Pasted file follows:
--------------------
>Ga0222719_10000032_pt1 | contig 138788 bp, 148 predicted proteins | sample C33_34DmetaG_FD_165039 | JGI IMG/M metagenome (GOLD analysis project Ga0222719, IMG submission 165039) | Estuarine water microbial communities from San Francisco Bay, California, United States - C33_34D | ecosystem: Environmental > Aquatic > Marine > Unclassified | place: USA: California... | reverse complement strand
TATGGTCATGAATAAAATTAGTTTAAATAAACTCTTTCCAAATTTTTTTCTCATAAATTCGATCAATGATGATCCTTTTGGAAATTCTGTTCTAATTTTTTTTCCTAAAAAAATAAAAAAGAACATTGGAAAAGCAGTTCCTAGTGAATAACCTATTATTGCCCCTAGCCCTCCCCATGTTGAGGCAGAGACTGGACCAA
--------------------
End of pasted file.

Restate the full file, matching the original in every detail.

>Ga0222719_10000032_pt1 | contig 138788 bp, 148 predicted proteins | sample C33_34DmetaG_FD_165039 | JGI IMG/M metagenome (GOLD analysis project Ga0222719, IMG submission 165039) | Estuarine water microbial communities from San Francisco Bay, California, United States - C33_34D | ecosystem: Environmental > Aquatic > Marine > Unclassified | place: USA: California... | reverse complement strand
TATGGTCATGAATAAAATTAGTTTAAATAAACTCTTTCCAAATTTTTTTCTCATAAATTCGATCAATGATGATCCTTTTGGAAATTCTGTTCTAATTTTTTTTCCTAAAAAAATAAAAAAGAACATTGGAAAAGCAGTTCCTAGTGAATAACCTATTATTGCCCCTAGCCCTCCCCATGTTGAGGCAGAGACTGGACCAA